… because I figured everyone knew who Mickey Rooney was, so why even bother?
And then I saw this:
ARE YOU KIDDING ME?
And this is why I don’t watch television news anymore. I can see maybe one person confusing Mickey Rooney (famed child actor and legendary movie star who died April 6, 2014) with Andy Rooney (famed old curmudgeon and irritating television guy who died Nov. 4, 2011). … No, strike that. I can’t see anyone confusing either of them.
This is Mickey Rooney:
This is Andy Rooney:
Jeez. I know who Lady Gaga and Ella Fitzgerald are.
But one thing for sure. Andy Rooney unlike his television brethren, knew who Mickey Rooney was.
This is how fast everything can go to hell. And this is what children throughout the world go through every day.
That was an ad, with actors. This was real:
As the correspondent said, this is how arbitrary war can be. But even in an arbitrary war, the weapons have to come from somewhere.
Syria’s weapons come from Russia. But Russia isn’t the world’s largest arms exporter (via The Economist):
FIVE countries—America, Russia, Germany, China and France—accounted for three-quarters of international arms exports over the past five years. China tripled its share in that time, overtaking France. It is on track to surpass Germany to become the third-largest arms dealer. Business is brisk. Overall, sales between 2009 and 2013 were 14% higher than the previous five-year period, according to the Stockholm International Peace Research Institute, which tracks the arms trade. China sells to 35 mainly low- and middle-income countries, but is also a big importer (two-thirds of its weapons come from Russia). America exports to over 90 nations, with aircraft making up most of its sales. Russia exports more ships than any other country. Its weapons exports have significantly increased, thanks in part to being India’s biggest supplier, accounting for three-quarters of its arms purchases. As for Ukraine, it exports more weapons than Italy or Israel. But with regional tensions flaring, it may choose to keep some of those arms for itself.
That’s right. Business is brisk. People are making a lot of money off of death. But as far as they’re concerned, it doesn’t pay to see who’s dying.
Valeria grows pensive, which in her case means rolling her eyes slightly upward without changing anything else about her face. “I wouldn’t say so. Everyone wants a slim figure. Everyone gets breasts done. Everyone fixes up their face if it’s not ideal, you know? Everyone strives for the golden mean. It’s global now.”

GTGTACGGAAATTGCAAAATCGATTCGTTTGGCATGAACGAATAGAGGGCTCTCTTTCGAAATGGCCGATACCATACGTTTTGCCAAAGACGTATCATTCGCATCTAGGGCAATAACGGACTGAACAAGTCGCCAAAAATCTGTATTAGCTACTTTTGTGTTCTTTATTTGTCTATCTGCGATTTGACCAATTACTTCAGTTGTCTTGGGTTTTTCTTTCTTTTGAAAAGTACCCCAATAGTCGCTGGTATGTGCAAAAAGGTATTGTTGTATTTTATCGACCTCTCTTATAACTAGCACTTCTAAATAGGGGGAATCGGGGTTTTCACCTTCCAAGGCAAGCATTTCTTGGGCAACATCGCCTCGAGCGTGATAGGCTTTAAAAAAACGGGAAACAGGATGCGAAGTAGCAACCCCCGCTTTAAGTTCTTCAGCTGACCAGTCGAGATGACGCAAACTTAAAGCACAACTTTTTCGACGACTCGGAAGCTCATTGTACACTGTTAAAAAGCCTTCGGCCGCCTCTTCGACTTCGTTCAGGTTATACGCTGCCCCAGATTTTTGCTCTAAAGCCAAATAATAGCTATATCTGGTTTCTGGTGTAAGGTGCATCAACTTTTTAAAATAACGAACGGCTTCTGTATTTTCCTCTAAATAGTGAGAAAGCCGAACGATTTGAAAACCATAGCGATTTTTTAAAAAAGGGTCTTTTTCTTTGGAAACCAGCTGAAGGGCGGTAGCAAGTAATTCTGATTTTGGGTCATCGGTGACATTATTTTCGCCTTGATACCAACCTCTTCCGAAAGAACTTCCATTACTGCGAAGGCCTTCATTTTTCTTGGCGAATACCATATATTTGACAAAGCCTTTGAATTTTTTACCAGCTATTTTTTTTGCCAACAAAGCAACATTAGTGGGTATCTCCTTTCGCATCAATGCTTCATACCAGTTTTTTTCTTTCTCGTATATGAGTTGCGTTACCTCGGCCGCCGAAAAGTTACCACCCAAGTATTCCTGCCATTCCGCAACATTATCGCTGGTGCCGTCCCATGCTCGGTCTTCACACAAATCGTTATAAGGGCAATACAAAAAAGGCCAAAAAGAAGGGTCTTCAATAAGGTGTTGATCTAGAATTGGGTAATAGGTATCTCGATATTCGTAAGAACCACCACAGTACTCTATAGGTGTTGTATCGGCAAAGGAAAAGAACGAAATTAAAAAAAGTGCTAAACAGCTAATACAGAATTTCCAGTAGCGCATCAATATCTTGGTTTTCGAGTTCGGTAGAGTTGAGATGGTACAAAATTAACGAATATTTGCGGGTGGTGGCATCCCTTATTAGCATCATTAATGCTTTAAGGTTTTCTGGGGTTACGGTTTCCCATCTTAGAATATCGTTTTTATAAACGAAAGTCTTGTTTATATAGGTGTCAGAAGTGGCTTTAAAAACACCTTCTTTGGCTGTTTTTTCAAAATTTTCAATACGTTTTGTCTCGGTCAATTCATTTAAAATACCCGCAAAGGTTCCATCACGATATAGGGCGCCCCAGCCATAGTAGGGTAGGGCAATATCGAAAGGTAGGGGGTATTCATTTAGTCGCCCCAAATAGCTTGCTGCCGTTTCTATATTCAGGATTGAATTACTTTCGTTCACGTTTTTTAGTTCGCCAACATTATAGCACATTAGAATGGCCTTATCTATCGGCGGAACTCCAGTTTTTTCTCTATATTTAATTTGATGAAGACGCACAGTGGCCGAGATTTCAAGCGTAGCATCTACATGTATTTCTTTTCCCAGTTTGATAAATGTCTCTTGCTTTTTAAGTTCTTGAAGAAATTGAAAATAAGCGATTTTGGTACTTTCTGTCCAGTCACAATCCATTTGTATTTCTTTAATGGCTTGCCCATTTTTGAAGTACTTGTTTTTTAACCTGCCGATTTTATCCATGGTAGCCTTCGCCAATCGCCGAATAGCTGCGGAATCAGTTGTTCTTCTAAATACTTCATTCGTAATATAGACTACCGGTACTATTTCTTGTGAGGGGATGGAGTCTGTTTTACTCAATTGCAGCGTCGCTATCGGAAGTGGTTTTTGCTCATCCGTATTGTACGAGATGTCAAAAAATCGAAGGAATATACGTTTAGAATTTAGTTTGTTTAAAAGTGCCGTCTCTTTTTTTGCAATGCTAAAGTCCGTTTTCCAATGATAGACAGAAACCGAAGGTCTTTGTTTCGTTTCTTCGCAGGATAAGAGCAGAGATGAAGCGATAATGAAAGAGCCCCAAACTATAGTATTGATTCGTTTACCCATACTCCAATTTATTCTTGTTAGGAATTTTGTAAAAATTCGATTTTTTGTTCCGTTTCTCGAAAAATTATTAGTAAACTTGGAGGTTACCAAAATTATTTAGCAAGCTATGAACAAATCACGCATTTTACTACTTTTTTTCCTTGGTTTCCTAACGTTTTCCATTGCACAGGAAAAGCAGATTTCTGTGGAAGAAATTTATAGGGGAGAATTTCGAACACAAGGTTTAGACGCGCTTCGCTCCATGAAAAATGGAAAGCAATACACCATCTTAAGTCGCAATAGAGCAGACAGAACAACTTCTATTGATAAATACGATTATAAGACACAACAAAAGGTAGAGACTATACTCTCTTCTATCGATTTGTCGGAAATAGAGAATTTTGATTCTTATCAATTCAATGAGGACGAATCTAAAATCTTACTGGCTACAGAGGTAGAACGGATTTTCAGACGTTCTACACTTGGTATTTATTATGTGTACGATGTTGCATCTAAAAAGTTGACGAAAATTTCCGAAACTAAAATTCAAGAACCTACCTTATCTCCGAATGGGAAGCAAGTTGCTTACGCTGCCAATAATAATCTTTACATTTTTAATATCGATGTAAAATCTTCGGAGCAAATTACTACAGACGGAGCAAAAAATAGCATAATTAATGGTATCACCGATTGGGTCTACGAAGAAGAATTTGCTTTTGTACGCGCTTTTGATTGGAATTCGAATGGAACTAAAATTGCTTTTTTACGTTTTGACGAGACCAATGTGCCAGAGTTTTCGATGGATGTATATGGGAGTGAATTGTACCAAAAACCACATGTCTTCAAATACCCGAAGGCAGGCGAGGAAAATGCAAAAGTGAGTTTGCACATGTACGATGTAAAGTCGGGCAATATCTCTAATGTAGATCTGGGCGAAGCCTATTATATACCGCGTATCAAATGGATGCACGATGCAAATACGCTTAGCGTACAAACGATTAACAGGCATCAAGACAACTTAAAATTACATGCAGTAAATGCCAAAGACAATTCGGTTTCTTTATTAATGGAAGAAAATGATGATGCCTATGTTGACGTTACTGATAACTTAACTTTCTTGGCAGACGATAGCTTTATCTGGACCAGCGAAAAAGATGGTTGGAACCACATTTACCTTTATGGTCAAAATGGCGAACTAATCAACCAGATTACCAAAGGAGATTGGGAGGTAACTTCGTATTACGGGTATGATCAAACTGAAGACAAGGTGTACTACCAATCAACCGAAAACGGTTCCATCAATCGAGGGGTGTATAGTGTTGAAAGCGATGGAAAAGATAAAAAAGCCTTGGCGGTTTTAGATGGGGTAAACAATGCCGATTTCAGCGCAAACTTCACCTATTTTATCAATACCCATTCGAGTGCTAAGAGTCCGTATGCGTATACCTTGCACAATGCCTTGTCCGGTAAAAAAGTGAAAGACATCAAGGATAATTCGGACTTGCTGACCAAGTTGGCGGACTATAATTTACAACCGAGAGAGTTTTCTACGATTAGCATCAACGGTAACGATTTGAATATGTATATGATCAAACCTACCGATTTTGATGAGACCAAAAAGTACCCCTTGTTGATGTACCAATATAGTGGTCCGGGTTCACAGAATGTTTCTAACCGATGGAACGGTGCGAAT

“But that’s a relatively new thing,” I reply. “The ideal of beauty used to be different.”
“That’s because of the race-mixing.”
If I had a glass of multi-chutney carrot-juice mix before me, I’d do a bright orange spit take.
“For example, a Russian marries an Armenian,” Valeria elaborates helpfully. “They have a kid, a cute girl, but she has her dad’s nose. She goes and files it down a little, and it’s all good. Ethnicities are mixing now, so there’s degeneration, and it didn’t used to be like that. Remember how many beautiful women there were in the 1950s and 1960s, without any surgery? And now, thanks to degeneration, we have this. I love the Nordic image myself. I have white skin; I am a Nordic type—perhaps a little Eastern Baltic, but closer to Nordic.”
I feel like checking my watch. We’ve gone from nails to eugenics in about two minutes flat.
I realize that just like everyone reading about Human Barbie, I had had a simple narrative prepared in my head: A small-town girl grows up obsessed with dolls, etc. Instead, I get a racist space alien.
Just let that sink in. The human is real. But the doll has better values.
The giveaway on why this isn’t a real commercial for pharmaceuticals is because no part of it talks about the side effects. Every pharmaceutical ad on television tells you the side effect of anything you take is death. Listen to one sometime. So the side effect of this ad would be if you want to breed correctly, you’ll die.
Besides, the folks in the above ad aren’t real Republicans. The ones below are:
But the second ad was made by the Republican National Committee. And it’s hard to determine which of the two is the real fantasy.
See even when the GOP makes an ad, you think it’s a parody.
Now this is a dilemma. As a parent, do you go for the ground rule double, or do you keep your hand on the kid’s wagon?
OK, it’s spring training, and it’s just the Mets against the Marilins.
But isn’t the answer obvious?
You go for the ball! I have to paraphrase Tom Hanks in “A League of Their Own”: There’s no stroller in baseball!
The kid in this clip has a baseball cap and glove. He should have been out of the wagon waiting to catch balls coming over the fence. I think back to when my kid was that age, and I was a member of my company’s softball team. On game day, my son was standing in the outfield right beside me, no wagon, no stroller. (Until, of course, he had to stand by himself when I had to run to catch a fly ball.) This went of for years until he grew enough to play with the team.
The kid in this video has a long way to go.
What makes it worse is mom was there. She’s never going to let dad live this down, but notice she doesn’t have the other kid in the wagon. That’s the way it should be.